Not a professional chef and hence the bad plating :p 

!I do love the English breakfast


Some of the notable food we got to try out was their local fish and chips, paired with the usual tartar sauce and the local way of enjoying the meal - with vinegar and salt (which I for sure enjoyed). Also, while the bagels looked simple and unassuming, the taste was spectacular. The beef was tender and well-seasoned, and the sharpness of the mustard was intense. I loved it!


The Fish and Chips! Yum


The unassuming yet delicious bagels. The perfect example of don't judge a book by its cover!


Also, the food at London’s Borough Market was good too! I took Mr Wee’s recommendation and got a burger and fries set at one of the burger shops, which was really very good. Others tried some rather interesting food. Vanessa got a kidney pie (which she did not enjoy and hence she made Isaac finish it up) and Ms Ho got a pigsty pie which she shared around – it was a small and really dense meat and vegetable pie!


I really love this burger! 


Kidney Pie, would you like to try it?


Singaporean food spotted @ Borough Market!


Whilst at King’s Cross Station to visit Platform 9 ¾, Mr Wee brought us to try the Cornish Pasty, which in Singaporean terms, is a VERY huge curry puff, with a filling of beef, potatoes, and swede, a large, round yellow-fleshed root which is actually a yellow turnip


Whilst a long time ago it was more for the upper class, in the 17th and 18th centuries it became a staple for the working class due to its ease of consumption and how filling it is, which I experienced firsthand when eating it! It is now a famous traditional English pastry.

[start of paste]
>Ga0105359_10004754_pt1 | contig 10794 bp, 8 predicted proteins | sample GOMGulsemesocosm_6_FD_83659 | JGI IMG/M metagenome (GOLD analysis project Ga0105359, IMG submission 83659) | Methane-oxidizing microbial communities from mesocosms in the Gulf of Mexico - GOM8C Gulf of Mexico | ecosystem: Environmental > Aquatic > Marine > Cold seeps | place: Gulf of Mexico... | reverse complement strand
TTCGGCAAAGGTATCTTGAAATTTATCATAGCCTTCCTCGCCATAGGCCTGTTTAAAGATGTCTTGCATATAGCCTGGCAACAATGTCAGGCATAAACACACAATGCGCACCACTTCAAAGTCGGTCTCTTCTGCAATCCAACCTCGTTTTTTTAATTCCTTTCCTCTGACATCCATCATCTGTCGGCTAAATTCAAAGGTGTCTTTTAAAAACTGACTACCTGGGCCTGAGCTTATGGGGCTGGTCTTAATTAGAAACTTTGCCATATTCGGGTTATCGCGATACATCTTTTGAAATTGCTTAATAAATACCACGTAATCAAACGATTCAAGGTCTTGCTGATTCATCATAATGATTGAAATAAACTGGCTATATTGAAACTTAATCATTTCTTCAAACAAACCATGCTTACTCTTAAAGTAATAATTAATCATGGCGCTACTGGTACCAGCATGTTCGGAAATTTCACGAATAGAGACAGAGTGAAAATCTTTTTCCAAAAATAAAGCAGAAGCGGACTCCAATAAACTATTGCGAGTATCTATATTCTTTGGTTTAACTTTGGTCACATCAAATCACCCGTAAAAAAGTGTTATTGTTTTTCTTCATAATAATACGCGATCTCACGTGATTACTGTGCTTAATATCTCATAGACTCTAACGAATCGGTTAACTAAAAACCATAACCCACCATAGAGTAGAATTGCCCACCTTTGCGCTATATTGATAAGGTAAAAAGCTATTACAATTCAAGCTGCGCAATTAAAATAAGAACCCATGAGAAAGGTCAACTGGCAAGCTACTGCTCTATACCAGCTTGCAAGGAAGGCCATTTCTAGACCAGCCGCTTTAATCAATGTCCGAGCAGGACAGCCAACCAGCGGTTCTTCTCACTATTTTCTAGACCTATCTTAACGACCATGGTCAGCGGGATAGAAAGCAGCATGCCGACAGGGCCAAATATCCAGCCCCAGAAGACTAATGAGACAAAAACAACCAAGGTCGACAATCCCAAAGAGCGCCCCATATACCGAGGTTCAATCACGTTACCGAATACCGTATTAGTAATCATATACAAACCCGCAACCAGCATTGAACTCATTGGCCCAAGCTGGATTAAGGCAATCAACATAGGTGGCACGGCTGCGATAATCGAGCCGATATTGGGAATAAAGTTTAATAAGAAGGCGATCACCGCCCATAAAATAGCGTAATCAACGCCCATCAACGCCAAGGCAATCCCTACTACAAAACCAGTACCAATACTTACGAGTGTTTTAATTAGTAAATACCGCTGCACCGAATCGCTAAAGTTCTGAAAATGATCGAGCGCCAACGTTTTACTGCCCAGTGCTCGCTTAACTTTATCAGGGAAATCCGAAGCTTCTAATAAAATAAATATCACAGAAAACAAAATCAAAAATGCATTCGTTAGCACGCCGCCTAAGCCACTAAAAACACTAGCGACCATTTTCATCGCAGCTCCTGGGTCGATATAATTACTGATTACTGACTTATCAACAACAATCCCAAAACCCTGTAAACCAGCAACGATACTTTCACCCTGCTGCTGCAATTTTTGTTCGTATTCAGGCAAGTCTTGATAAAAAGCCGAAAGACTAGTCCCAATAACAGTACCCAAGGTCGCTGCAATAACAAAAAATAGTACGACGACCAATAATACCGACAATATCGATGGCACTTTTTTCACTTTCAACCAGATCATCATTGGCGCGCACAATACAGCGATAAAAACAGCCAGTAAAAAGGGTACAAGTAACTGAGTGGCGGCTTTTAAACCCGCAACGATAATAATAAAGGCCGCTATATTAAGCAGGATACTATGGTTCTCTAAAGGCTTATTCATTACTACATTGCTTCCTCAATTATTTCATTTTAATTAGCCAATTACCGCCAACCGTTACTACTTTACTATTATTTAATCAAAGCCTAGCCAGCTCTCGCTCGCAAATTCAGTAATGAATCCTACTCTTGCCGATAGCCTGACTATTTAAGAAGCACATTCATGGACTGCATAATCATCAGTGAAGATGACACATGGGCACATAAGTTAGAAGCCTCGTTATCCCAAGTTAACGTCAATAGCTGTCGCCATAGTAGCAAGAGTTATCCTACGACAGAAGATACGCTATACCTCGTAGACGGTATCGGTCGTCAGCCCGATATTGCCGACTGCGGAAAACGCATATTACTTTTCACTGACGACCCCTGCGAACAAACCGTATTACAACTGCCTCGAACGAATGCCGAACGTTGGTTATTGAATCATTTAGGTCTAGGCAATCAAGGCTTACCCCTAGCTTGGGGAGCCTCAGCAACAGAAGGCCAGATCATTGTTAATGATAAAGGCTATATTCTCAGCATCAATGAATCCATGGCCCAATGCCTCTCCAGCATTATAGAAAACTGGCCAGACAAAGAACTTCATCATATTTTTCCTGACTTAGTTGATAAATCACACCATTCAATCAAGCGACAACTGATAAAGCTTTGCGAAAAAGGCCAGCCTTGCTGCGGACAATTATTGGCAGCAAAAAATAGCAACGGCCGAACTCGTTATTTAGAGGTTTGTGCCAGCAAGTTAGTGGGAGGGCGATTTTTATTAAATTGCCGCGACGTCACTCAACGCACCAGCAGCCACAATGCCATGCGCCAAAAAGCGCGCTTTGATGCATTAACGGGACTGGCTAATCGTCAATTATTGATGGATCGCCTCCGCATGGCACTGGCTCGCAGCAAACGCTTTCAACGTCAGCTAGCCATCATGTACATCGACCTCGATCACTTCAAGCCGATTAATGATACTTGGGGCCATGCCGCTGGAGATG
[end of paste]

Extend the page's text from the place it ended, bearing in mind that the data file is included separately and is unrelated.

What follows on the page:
Look at how big this pastry is!


We also ate fantastic Italian food and went to an African restaurant in Dublin, where the references to food in Chinua Achebe’s novels came to life with foofoo and bitter leaf being served. Unfortunately, Vanessa and I could not stomach the spicy food, and so Ms Ho kindly bought us burritos for lunch 😅.


Efo riro (spinach stew)


Foofoo (pounded yam) and egusi soup


Last but not least, we were not bereft of Singaporean flavours, as the tour agency arranged for us to have encounters with white rice and Asian dishes once in a while! For me, the most evidently stereotyped notion of what Asians eat was an attempt at ‘con-fusion’ cooking at a lovely inn in Northern Ireland, where the restaurant simply slapped some rice on their grilled chicken breast with mushroom sauce :(. Oh well, at least the sauce had mushrooms...


Let’s brighten the mood of the Asian Con-Fusion with some tasty pasta and burger we had in Dublin!



Not to mention the delectable Beef Stew we had too!


9. Exploring the cities!

Belfast is a rather small and quiet city, unlike bustling Singapore, which is something I like! The buildings are rather unique; they are mostly heritage buildings, without modern skyscrapers as construction of tall buildings is constrained by the soft soil. This is something I appreciate as Singapore’s historic buildings are being torn down and replaced by sparkling new skyscrapers.


This is the tallest building in Belfast: the Obel Tower, standing at 28 stories tall!


The Salmon of Knowledge. Kiss it to gain wisdom!


As for Dublin, it is a busier city than Belfast, with more people and the reputation of being one of the most expensive cities in the European Union. There are many people from all walks of life and a corresponding entertainment scene too. In Dublin, we visited the Viking Museum, which as Zi Tian recalls, is a place where we encountered with little knowledge and more than a few misconceptions, for we previously perceived them to just be violent pirates. However, we learned that they were actually part-time warriors, and through their scientific knowledge and engineering innovations, they contributed quite a lot to medicine and housing!